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Joos's interferometer

Joos's interferometer

H305/0214

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Credit

VOLKER STEGER / SCIENCE PHOTO LIBRARY VOLKER STEGER / SCIENCE PHOTO LIBRARY

Caption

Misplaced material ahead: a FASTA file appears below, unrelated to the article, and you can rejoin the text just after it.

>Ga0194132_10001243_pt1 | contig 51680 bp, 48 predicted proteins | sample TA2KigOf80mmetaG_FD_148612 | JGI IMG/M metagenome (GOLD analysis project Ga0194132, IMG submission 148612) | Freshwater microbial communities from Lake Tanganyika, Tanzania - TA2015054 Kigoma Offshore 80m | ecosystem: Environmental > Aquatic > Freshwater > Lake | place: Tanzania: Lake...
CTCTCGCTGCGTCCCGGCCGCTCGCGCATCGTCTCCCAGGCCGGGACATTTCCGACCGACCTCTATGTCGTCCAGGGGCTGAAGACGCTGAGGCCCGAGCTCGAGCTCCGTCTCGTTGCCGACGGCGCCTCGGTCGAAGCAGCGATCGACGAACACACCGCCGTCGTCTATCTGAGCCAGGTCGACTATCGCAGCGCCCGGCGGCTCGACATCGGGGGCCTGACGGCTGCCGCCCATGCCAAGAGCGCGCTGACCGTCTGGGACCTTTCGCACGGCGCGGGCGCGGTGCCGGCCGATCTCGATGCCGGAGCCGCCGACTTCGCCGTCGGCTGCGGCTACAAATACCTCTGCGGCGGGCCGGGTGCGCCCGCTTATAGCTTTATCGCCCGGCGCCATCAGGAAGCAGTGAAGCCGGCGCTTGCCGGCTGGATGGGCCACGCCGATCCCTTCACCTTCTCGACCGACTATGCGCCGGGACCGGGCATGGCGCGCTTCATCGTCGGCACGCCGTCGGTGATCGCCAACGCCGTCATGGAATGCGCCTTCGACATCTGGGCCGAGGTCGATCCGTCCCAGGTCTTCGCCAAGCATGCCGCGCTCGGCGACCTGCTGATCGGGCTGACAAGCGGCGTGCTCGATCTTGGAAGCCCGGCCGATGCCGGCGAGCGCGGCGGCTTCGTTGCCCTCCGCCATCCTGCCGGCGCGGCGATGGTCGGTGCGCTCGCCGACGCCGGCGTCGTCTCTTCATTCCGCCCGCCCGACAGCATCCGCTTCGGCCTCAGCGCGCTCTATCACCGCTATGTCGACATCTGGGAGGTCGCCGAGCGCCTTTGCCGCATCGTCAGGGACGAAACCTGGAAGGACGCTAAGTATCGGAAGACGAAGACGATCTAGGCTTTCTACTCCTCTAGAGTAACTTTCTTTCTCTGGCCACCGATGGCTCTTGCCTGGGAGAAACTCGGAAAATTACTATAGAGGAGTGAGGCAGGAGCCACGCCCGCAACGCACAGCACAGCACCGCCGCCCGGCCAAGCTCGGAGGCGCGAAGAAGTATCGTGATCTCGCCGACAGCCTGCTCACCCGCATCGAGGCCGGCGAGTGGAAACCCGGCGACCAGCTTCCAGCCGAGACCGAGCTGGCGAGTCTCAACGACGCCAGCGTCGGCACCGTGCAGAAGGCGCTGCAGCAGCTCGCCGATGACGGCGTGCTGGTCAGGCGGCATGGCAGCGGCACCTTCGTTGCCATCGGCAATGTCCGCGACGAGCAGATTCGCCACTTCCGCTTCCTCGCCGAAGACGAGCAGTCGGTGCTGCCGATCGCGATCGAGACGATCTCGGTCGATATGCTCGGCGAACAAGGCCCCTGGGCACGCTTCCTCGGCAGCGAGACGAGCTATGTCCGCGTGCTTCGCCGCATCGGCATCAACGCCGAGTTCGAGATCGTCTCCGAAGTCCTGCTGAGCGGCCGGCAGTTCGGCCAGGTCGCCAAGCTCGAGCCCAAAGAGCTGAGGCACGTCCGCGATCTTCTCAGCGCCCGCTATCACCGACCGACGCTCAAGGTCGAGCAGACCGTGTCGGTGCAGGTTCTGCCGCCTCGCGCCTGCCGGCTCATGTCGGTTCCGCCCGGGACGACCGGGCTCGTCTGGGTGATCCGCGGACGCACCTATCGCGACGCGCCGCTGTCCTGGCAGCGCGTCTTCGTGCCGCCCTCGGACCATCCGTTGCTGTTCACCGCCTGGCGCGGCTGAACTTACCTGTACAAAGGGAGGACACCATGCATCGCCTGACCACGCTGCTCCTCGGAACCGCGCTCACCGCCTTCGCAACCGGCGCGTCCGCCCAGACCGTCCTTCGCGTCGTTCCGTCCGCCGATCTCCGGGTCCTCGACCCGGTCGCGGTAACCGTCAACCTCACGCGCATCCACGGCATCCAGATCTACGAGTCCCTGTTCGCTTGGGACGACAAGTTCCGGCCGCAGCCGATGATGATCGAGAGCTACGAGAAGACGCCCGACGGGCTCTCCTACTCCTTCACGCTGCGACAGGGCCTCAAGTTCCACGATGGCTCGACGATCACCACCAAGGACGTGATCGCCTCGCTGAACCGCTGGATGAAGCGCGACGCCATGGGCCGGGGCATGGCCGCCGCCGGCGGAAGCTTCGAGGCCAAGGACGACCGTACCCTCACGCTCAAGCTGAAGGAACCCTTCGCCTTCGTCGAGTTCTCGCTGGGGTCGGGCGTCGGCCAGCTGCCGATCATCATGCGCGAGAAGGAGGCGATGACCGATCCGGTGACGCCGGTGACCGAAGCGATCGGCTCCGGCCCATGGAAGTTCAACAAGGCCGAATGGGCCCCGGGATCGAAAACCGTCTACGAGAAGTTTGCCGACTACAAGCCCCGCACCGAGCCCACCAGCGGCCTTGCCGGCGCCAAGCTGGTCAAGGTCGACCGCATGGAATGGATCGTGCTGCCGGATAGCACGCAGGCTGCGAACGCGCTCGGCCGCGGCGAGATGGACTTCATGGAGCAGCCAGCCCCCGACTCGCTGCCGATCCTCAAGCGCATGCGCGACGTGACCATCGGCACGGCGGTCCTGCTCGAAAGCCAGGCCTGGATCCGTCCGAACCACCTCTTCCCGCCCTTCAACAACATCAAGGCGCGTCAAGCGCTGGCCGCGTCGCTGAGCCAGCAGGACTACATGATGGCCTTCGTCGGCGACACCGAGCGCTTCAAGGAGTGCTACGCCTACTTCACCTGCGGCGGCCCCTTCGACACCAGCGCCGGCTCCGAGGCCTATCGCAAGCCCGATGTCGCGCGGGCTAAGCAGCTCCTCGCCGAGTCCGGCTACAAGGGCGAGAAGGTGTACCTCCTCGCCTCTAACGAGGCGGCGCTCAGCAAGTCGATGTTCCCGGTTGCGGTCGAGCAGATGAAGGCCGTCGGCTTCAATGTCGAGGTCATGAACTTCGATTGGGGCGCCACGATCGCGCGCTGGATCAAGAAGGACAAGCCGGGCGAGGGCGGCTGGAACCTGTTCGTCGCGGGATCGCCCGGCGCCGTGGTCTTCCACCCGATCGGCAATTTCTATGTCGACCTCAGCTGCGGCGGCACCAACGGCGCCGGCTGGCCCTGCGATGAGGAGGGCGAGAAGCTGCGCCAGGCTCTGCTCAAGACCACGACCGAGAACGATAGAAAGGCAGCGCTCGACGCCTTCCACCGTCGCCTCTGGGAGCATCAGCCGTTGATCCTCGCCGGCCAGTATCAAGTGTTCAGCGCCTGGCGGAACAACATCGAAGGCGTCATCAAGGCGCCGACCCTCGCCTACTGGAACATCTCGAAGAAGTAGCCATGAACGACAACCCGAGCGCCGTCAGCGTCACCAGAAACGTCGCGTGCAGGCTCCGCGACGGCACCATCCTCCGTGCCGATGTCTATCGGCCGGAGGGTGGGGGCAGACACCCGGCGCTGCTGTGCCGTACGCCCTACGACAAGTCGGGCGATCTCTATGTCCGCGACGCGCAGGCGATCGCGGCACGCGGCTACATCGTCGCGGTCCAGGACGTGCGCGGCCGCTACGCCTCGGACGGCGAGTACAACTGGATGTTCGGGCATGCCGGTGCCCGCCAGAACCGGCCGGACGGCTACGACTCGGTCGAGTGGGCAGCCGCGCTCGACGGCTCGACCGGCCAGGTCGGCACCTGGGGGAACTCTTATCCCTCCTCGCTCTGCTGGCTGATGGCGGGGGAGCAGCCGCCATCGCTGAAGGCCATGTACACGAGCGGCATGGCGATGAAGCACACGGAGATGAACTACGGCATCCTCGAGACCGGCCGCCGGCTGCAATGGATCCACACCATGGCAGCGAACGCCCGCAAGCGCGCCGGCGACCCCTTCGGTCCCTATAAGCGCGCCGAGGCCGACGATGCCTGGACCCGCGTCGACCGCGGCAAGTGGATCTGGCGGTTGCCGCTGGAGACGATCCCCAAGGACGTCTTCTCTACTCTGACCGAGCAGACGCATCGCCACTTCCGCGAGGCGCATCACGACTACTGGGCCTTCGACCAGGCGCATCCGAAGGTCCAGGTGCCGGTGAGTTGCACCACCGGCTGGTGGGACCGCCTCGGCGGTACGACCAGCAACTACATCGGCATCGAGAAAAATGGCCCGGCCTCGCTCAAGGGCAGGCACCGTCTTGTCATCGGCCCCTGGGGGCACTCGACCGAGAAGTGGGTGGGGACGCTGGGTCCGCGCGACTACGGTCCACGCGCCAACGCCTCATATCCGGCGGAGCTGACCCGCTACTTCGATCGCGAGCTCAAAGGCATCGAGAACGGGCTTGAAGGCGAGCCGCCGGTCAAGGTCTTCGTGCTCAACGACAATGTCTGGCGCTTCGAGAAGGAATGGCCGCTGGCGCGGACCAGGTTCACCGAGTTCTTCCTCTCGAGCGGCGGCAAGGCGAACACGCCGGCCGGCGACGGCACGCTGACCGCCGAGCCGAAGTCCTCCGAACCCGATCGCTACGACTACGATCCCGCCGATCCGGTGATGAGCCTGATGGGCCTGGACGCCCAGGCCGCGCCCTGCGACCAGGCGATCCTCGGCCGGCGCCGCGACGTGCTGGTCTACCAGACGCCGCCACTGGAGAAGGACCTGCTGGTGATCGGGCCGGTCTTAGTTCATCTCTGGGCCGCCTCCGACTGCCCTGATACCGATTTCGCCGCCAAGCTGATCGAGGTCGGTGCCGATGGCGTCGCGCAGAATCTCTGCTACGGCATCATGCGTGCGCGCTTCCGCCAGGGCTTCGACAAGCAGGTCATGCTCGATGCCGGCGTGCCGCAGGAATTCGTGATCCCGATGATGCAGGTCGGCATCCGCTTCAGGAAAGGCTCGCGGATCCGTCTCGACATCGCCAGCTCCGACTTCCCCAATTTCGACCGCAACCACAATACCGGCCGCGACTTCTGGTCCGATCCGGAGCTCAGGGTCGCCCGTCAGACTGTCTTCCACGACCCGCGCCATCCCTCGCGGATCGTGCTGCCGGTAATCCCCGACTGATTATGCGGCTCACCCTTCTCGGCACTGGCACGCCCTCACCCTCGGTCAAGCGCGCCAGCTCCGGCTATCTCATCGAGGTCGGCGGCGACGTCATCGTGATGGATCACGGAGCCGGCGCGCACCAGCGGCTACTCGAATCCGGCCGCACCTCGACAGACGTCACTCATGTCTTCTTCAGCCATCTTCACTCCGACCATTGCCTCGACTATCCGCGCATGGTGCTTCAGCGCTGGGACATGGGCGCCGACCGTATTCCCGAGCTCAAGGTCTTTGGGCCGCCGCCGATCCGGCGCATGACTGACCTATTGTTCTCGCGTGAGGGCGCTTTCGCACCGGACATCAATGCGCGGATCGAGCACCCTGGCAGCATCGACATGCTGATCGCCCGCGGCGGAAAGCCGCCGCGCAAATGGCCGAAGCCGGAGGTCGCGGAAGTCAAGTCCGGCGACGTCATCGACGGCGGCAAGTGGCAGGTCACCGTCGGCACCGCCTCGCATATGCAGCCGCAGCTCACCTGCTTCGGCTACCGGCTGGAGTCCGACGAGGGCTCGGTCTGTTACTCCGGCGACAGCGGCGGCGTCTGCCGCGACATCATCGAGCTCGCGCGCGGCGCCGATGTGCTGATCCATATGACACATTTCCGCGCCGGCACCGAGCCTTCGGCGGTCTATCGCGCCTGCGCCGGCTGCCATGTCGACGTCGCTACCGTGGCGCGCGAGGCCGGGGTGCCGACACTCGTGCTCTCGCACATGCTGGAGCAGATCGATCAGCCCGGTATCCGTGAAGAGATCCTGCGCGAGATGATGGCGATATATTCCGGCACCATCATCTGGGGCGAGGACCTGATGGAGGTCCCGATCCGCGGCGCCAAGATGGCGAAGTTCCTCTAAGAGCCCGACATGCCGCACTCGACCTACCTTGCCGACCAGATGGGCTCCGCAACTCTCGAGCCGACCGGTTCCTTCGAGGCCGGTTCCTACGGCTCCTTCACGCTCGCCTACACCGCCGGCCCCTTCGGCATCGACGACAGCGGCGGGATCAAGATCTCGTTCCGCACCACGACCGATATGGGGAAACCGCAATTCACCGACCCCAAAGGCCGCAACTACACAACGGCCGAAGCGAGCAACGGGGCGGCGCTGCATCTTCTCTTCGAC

Joos's interferometer. This device, engineered by Zeiss and Scott, was designed and operated by the German physicist Georg Joos (1894-1959). Joos used it to carry out a Michelson-Morley experiment in 1930, obtaining more accurate results than the original 1881 experiment. Both results showed that light does not travel faster or slower relative to a moving Earth. This led to Einstein's postulate that the speed of light is the same for all moving objects, which was the basis of his 1905 theory of Special Relativity. The experiment bounces beams of light back and forth along the interferometer arms. When aligned with the Earth's motion around the Sun, the expected differences in path length of the beams failed to appear.

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